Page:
Ice cream consumption is set to soar over the coming months as consumers seek a refreshing and cooling summer treat. Donna Ahern reports
As the countdown to the summer begins, the nation’s 'favourite dessert,' ice cream, which is synonymous with all things sweet and sunny, is repositioning itself as a seasonal essential.
Ice cream has always been an indulgent category, and research over the years has shown that it always comes out on top, maintaining its position as Irish consumers’ go-to dessert of choice.
According to research conducted by Nielsen, the ice-cream market in the Republic of Ireland was worth €150 million in the latest 52 weeks up to 23 February 2020.
Take home ice-cream currently accounts for 70% of the total ice-cream market, which is great news for grocery retailers.
Multiples account for 33% of total value ice cream sales, over-performing on take home ice-cream (44% share) and under-performing on impulse ice-cream (7% share).
Symbol groups and forecourts account for 40% of total ice-cream sales, over-performing on impulse ice-cream (93% share) and under-performing on take home ice-cream (18% share).
Discounters only stock take home ice-cream and have a 38% share of this market and a 27% share of the total ice-cream market.
The influence of the weather makes the ice cream sector unpredictable, so in Ireland, ice-cream sales figures can soar and decline as a result. Given that ice cream is synonymous with the summer, fine weather is crucial for sales.
Met Éireann confirmed that the summer of 2018 was one of the hottest and driest for more than 20 years.
In fact, data released by the forecaster in September 2018 revealed that Ireland experienced one of the warmest, sunniest summers on record that year.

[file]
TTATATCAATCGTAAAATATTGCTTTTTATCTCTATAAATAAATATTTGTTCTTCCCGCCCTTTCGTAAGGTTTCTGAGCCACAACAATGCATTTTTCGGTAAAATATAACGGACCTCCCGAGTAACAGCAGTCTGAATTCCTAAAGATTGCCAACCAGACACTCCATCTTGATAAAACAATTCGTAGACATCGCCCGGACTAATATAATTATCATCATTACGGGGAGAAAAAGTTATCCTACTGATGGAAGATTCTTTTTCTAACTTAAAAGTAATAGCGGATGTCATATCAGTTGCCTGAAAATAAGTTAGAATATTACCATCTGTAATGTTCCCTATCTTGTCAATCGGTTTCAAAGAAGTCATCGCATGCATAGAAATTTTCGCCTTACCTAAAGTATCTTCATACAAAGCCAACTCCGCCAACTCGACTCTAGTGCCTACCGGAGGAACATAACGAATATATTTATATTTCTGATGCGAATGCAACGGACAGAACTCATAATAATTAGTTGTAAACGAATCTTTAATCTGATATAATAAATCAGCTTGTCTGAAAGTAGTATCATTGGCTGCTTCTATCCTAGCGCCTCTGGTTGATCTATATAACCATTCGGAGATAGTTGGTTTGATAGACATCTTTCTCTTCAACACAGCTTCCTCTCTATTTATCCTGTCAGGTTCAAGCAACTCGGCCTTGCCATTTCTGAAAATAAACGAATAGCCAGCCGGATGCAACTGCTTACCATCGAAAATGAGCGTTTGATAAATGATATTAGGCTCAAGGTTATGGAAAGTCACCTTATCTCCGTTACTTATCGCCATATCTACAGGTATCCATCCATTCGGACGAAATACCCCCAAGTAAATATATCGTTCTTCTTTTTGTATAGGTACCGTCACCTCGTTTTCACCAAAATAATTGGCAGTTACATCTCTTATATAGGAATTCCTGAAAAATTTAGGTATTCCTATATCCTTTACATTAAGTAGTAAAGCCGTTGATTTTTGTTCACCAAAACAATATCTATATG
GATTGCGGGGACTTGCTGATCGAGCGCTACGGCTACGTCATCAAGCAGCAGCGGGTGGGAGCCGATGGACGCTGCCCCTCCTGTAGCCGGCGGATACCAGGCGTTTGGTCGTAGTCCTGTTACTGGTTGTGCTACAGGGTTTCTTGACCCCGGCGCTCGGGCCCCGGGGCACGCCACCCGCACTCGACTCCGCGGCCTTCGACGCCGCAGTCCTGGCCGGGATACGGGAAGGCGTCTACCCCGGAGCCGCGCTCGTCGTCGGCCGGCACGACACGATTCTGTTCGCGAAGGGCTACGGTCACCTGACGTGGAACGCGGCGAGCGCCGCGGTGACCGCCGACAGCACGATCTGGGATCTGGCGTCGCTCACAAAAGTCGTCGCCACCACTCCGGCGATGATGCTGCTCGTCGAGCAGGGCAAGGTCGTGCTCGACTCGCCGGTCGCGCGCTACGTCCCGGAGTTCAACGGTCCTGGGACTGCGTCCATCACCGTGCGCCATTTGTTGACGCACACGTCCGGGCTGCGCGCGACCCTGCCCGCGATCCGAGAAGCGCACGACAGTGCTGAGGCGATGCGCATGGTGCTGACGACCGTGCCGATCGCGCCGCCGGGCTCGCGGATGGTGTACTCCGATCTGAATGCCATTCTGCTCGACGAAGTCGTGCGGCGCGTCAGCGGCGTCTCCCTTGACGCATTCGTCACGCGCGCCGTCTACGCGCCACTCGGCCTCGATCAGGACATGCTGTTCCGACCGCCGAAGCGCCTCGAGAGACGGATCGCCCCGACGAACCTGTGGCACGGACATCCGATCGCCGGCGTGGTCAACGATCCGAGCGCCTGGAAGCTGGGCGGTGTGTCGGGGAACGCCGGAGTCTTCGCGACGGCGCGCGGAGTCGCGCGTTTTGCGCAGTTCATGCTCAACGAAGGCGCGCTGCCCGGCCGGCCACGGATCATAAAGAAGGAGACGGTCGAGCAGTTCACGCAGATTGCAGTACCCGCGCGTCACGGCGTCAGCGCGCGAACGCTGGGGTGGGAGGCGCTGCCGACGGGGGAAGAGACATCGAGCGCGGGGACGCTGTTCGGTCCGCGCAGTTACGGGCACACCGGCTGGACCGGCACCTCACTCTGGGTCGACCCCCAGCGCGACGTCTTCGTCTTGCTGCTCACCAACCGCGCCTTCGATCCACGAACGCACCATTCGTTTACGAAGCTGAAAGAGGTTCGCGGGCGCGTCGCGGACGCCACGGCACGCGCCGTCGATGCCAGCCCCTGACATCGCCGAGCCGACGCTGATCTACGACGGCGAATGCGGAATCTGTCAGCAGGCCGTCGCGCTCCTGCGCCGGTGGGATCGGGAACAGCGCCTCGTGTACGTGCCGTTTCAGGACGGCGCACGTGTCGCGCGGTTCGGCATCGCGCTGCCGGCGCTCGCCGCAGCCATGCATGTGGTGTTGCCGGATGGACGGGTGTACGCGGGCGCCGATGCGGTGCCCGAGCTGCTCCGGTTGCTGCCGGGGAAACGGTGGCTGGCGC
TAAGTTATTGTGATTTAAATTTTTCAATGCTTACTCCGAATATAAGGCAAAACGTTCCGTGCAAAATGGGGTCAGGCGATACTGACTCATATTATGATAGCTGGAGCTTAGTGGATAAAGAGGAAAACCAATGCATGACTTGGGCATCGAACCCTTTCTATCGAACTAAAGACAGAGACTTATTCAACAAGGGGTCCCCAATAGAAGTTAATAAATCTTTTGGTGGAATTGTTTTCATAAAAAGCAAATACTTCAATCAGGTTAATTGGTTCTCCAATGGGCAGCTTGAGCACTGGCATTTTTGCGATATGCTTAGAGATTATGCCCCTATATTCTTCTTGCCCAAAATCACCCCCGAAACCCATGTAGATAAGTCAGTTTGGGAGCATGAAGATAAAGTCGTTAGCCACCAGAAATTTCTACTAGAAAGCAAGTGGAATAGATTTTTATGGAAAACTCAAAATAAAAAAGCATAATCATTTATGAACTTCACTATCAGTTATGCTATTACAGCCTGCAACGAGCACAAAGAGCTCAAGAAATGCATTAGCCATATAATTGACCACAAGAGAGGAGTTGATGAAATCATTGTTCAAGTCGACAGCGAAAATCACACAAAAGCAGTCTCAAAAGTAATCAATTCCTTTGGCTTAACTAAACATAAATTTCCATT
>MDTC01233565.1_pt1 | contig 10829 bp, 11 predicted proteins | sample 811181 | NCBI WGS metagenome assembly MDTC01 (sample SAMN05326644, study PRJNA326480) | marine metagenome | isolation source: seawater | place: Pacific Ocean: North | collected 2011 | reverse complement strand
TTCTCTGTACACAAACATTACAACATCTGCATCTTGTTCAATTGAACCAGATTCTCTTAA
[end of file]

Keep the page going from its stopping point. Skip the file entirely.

Last year, certain typical summer categories felt the impact of the milder weather, most notably ice cream. A report published by Kantar Worldpanel on 28 August 2019 showed that ice-cream sales were down by 17.0% compared to the same period in 2018.
NPD & Innovation
Ireland’s erratic weather means that it is even more vital for Irish manufacturers and grocery retailers to react rapidly to changing trends within this category in the lead up to the summer months.
According to the most recent data from Euromonitor, which was published in August 2019, low-calorie ice cream is continuing to emerge as a growth category in Ireland, and the research also indicates that frozen yoghurt, which was once a popular choice, has become overshadowed by ‘healthier’ ice cream.
Compared to the previous year, sales of frozen yoghurt saw very little change in both value and volume terms in 2019, so what was a booming market may have just been a passing fad, overshadowed by rising demand for low-calorie and dairy-free ice cream.
The Euromonitor report also highlighted the fact that a multinational player continues to demonstrate its ability to react rapidly to changing trends and demand and that, despite the plethora of new products and flavours introduced annually in this category, sales of timeless classics continue to surge each year once the sun shines.